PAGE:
• Businesses with no more than 500 employees (including 501(c)(3) organizations and Veteran organizations under 501(c)(19));
    • Sole proprietors;
    • Independent contractors;
    • Certain self-employed individuals;
    • Businesses with more than one physical location, but fewer than 500 employees at each site, in certain industries; and
    • Tribal businesses described in section 31(b)(2)(C) of the Small Business Act with no more than 500 employees.
  • PPP loans are available until June 30, 2020 to cover the cost of:
    • Payroll (with some limitations for employees with salaries over $100,000)
    • Continuation of group health care benefits, including paid sick, family, or medical leave;
    • Insurance premiums;
    • Interest on any mortgage obligation;
    • Rent and utilities; and
    • Interest on other debt obligations incurred prior to the PPP loan.
  • The maximum loan available to each borrower is the lesser of $10,000,000 or 2.5 multiplied by its average monthly payroll costs.
  • SBA-approved lenders must offer a 6-12 month deferment on payment of PPP loan principal, interest and fees.
  • The loan amount shall not have an interest rate exceeding 4 percent.
  • The loan shall have a maximum maturity date of 10 years.
  • In limited circumstances, the CARES Act waives SBA “affiliation rules” with more guidance expected from the SBA. Generally, SBA “affiliation rules” would preclude a foreign or domestic subsidiary from receiving PPP loans and in some circumstances preclude a VC or PE-backed company from also receiving these loans.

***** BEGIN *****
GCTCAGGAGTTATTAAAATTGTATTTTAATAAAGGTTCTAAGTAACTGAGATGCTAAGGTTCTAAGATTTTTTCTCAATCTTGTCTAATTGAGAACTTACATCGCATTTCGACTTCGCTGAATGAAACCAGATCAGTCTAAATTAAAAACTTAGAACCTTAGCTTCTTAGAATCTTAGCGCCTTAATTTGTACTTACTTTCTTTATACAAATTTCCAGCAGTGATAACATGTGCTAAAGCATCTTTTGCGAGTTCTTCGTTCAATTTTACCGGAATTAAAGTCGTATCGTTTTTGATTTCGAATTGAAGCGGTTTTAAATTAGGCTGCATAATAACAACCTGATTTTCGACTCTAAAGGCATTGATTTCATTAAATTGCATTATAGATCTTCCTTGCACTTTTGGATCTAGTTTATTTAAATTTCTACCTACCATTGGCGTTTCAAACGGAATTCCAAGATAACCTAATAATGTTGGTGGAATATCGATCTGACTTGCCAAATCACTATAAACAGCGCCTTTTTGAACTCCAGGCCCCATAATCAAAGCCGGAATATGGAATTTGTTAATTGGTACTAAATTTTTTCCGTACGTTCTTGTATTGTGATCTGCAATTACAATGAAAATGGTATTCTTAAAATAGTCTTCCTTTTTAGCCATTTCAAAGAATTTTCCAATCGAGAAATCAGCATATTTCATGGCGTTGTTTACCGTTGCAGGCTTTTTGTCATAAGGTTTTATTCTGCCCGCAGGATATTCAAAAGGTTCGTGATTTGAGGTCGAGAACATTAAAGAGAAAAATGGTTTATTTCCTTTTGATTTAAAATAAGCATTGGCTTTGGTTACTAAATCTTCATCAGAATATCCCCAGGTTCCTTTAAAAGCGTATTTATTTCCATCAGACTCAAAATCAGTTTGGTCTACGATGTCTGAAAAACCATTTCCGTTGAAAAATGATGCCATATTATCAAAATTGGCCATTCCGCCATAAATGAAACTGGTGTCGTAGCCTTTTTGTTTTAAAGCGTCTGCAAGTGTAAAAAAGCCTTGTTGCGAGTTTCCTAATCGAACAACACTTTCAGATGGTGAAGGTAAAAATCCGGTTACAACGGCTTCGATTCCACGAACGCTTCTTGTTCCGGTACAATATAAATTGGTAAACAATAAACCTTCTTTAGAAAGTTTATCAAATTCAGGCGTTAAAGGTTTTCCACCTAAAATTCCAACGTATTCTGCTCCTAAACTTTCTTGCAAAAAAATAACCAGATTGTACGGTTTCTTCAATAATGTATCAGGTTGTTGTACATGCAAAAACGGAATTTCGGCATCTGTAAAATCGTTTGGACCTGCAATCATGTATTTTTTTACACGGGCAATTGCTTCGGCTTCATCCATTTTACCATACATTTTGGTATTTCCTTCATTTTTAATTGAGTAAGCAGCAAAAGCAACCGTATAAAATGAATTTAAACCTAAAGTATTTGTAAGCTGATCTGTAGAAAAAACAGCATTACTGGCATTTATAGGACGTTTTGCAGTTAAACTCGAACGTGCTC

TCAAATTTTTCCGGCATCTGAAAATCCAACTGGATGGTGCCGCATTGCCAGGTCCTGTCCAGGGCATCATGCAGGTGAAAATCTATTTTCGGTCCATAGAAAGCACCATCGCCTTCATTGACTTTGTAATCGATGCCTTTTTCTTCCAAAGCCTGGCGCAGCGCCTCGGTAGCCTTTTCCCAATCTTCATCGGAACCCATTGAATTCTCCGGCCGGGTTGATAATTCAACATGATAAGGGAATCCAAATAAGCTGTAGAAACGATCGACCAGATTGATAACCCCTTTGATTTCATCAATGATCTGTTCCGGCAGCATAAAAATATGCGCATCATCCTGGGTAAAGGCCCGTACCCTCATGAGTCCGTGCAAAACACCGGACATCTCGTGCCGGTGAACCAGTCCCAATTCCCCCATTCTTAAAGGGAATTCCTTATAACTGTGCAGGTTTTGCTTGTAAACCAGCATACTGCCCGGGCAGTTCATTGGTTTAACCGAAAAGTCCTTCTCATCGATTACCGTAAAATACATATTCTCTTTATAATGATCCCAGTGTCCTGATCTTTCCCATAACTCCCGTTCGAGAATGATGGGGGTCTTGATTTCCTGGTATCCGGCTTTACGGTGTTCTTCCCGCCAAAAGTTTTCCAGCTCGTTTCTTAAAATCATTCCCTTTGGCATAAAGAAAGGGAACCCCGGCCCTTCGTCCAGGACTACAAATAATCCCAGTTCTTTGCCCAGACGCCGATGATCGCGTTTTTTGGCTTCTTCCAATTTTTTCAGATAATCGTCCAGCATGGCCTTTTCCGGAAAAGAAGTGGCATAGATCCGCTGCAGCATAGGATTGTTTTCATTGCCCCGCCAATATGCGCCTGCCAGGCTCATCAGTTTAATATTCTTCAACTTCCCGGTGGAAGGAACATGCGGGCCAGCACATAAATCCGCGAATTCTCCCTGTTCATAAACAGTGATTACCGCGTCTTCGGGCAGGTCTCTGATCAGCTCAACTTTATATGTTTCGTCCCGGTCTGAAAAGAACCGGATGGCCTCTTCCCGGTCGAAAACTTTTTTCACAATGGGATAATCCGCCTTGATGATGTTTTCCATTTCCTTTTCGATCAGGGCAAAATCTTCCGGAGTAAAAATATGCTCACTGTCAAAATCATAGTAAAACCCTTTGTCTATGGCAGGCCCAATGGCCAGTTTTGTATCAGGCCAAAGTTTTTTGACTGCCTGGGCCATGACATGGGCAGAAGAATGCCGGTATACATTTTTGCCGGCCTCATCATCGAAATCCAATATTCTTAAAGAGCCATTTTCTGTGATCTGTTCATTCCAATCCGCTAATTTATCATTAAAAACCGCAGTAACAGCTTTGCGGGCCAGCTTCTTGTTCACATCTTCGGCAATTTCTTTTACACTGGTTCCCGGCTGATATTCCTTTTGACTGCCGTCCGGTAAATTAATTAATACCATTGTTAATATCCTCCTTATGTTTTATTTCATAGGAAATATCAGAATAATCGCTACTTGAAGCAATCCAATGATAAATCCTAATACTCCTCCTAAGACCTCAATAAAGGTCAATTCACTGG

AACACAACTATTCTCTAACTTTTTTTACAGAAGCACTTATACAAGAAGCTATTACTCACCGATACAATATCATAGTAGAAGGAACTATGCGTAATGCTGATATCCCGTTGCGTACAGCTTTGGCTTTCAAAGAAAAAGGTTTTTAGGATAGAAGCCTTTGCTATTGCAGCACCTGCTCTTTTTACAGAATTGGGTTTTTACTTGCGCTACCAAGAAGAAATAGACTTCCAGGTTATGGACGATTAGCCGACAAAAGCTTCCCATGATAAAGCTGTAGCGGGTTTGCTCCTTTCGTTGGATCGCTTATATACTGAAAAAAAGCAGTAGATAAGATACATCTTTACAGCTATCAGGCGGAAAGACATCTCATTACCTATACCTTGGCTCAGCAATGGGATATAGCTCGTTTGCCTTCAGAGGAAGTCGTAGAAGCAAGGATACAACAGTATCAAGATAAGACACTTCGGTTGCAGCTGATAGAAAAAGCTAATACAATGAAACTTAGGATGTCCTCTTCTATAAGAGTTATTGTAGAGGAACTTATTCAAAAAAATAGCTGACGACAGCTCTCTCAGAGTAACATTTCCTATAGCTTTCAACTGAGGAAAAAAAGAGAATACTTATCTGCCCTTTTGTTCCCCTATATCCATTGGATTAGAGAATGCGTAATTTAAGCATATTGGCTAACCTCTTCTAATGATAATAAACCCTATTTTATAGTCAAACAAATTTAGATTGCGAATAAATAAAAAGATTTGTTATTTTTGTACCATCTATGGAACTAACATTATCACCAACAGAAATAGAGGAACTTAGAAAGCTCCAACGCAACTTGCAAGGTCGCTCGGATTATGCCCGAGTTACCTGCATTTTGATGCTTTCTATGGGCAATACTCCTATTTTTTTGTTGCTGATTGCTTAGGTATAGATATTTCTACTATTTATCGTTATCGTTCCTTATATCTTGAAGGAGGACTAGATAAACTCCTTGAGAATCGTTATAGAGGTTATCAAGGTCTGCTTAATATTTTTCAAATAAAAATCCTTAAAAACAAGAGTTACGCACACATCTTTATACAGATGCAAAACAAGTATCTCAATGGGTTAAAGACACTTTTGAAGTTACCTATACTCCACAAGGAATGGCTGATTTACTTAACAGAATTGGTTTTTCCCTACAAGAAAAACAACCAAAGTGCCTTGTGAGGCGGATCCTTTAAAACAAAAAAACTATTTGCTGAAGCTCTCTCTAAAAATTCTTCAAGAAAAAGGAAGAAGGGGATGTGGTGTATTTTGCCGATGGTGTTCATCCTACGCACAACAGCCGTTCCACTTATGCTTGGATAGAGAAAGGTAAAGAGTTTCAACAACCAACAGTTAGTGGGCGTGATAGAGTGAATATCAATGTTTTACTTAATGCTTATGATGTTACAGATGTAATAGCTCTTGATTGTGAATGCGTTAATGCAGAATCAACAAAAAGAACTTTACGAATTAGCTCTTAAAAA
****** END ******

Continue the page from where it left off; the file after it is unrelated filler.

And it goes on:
• Borrowers are eligible for loan forgiveness for amounts spent during the 8-week period after the loan origination date. Eligible costs include: certain payroll costs, rent, mortgage interest and utilities. Loan forgiveness can be reduced if borrower reduces employee headcount and payroll costs.

These three programs provide resources for small businesses to weather the COVID-19 storm over the coming weeks and months. While these programs are new and the details are voluminous, business owners should act now to try and secure capital for their businesses.

If you have any questions regarding these programs, please reach out to one of our attorneys:

Shareholders/Of Counsel Associates
Donica Forensich Carmen Aviles
Sepi Ghiasvand Case Collins
Gail Hashimoto Mitesh Patel
Mark Heyl Rayna Sparkes
Brendan Lund
Chiara Portner
Peter Stone